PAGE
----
Frabjous Puzzle Sculpture from the Museum of Mathematics. MOMath, the Museum of Mathematics, sent me their new puzzle Frabjous – a design by George W.
Hart. I had to wait for Daughter to be in bed before digging in – the box states, “Recommended for ages 16+.” I was pretty sure that a precocious 10 year old could handle it but I was unwilling to risk a 2 year old eating my cool puzzle. My “solution” to the puzzle… Oh, my… all the pieces are exactly the same! No biggie, though – I’m pretty smart. K12 Math Must-Have Games. Do you have any Pre-K and/or K12 kids in your family?
I spend the day at Teacher Heaven on the Southwest Freeway in Houston, Texas yesterday and found some great math games! I was there for the day to demonstrate math games and manipulatives and generally help parents and teachers of K12 kiddos with math goodies. Meagan, Shantrelle and the crew had chosen a couple of math games to start me off. I also went and browsed the rest of the math section for others. By the end of the day, my table was jam-packed with math games! Product Review: Brainetics Disc 1. Mike Byster and his crew were kind enough to send me a copy of their program Brainetics a few months ago.
Because it’s not on the iPhone, it’s taken me a little while to focus on it. But it was worth it! Brainetics Number Fun gave me some cool party tricks. I was hoping to jump right in and supercharge my brain and this first DVD is only the warm ups. I was very excited to learn two of the three things on it, though. Curiously, my sister quickly figured out how the card trick worked. I watched and then quickly dismissed the “Cool Calendar Challenge.” The first DVD is exactly what is claims – Number Fun. Brainetics notes that there are three reasons it works.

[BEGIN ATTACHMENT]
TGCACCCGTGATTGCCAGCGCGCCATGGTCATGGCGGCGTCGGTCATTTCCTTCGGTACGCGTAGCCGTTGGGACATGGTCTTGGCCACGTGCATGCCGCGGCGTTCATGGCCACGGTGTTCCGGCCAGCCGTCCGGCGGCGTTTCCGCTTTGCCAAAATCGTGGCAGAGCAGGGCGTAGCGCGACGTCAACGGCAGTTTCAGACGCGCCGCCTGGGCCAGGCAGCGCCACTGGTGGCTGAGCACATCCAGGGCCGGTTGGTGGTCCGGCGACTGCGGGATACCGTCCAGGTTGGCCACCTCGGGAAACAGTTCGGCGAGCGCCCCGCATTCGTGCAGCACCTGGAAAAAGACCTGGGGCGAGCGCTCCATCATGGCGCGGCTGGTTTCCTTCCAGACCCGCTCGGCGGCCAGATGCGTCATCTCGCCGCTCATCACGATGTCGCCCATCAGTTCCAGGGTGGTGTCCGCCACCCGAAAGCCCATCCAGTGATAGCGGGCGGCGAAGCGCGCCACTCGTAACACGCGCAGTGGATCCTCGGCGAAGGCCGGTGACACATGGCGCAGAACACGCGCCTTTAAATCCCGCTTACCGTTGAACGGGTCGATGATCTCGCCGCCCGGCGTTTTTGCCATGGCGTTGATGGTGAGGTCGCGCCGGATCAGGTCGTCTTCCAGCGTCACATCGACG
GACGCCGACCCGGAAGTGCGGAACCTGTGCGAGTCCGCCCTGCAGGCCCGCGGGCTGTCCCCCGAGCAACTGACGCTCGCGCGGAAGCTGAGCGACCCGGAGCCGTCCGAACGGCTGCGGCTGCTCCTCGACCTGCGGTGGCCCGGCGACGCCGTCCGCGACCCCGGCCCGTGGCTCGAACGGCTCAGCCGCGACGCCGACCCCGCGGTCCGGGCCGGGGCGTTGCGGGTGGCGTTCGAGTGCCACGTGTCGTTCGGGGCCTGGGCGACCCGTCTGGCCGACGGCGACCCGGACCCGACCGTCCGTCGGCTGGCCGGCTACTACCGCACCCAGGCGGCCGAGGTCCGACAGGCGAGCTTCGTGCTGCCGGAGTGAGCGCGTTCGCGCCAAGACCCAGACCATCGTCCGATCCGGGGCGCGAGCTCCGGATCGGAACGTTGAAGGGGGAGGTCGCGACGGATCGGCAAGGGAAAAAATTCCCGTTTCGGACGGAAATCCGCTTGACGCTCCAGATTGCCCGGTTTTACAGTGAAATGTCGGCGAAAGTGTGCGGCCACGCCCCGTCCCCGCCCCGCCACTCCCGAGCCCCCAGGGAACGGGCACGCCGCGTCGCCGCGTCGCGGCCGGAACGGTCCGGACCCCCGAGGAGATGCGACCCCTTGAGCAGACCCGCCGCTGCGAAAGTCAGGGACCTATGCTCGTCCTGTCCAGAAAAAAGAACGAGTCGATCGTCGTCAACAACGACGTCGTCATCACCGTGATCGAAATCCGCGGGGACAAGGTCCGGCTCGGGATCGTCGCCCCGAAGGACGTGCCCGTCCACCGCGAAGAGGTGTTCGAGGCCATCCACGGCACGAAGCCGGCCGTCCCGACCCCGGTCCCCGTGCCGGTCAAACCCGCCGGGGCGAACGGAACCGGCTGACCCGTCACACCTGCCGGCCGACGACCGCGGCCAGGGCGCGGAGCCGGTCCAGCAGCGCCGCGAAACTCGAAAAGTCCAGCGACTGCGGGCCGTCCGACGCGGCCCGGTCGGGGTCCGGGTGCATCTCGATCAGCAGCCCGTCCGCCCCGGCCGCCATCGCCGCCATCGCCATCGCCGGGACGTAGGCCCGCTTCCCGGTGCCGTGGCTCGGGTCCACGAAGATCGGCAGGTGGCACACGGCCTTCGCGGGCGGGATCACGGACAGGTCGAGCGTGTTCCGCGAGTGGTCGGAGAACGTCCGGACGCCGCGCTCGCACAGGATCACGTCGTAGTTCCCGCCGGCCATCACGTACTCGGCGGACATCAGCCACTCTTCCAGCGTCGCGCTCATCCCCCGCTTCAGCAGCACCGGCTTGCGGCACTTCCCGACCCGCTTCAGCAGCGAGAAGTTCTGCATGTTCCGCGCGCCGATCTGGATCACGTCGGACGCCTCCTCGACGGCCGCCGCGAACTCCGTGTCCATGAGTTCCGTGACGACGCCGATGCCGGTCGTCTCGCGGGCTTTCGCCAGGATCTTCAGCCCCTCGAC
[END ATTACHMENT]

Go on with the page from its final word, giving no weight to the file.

Teaches how to MASTER all the vitally important learning SKILLS. I have to say that they’re totally right on the third point. Use the first DVD for entertainment. Your children can learn from DVD#1, Brainetics Number Fun, no doubt. It seemed that #2 might also be full of nifty tricks, but not the key to supercharging my brain. Rush Hour Traffic Jam Game. My sister-in-law showed me the Rush Hour Traffic Jam Game by Think Fun this weekend.
She “assigned” one of the harder cards in the deck to me (sometimes it sucks to be known as the math mom) and assured me that I could do it. The Set-up You set up the 6×6 game board with the plastic vehicles just like the game card shows. Here’s where the math starts. The skills children develop doing this support graphing on the Cartesian coordinate plane later on. Even if your child isn’t ready for the actual game play, this step supports them in math! SatDef. Count 10 Read 10: Random Number Game. Learning math isn’t just about being taught math.
It’s about fun, discovery and experimentation. In the Count 10, Read 10! Program, parents get to spend 10 minutes a night playing math with their children. Like many games you’ll find here, this is a version of Calvinball (from Bill Watterson’s Calving & Hobbes cartoon). You and your children make up the rules as you go along or as you see fit. This is merely a guideline or starting point. Random Adding Objective: Have fun with numbers, counting and quantities.
Breakable rules: The leader starts by saying a number. Example Leader: Five! Player 2: Plus three is eight! Leader: Plus one is nine! Player 2: Plus two is eleven! Leader: WINNER! End game, and how to choose a winner. The round ends when the youngest child reaches their limit of counting or adding. Possible winning rules: Topology and Geometry. Mathematics with an iPad. Brain Game: Math Square #97. Good luck unraveling today's Monday Math Square at the mentalfloss.com Brain Game! The nine white squares inside the main red grid should be filled with the digits 1 through 9. Each digit should appear only once in this main grid (the red square). Place the digits 1 through 9 in their correct spots so that the mathematical equations work both across and down.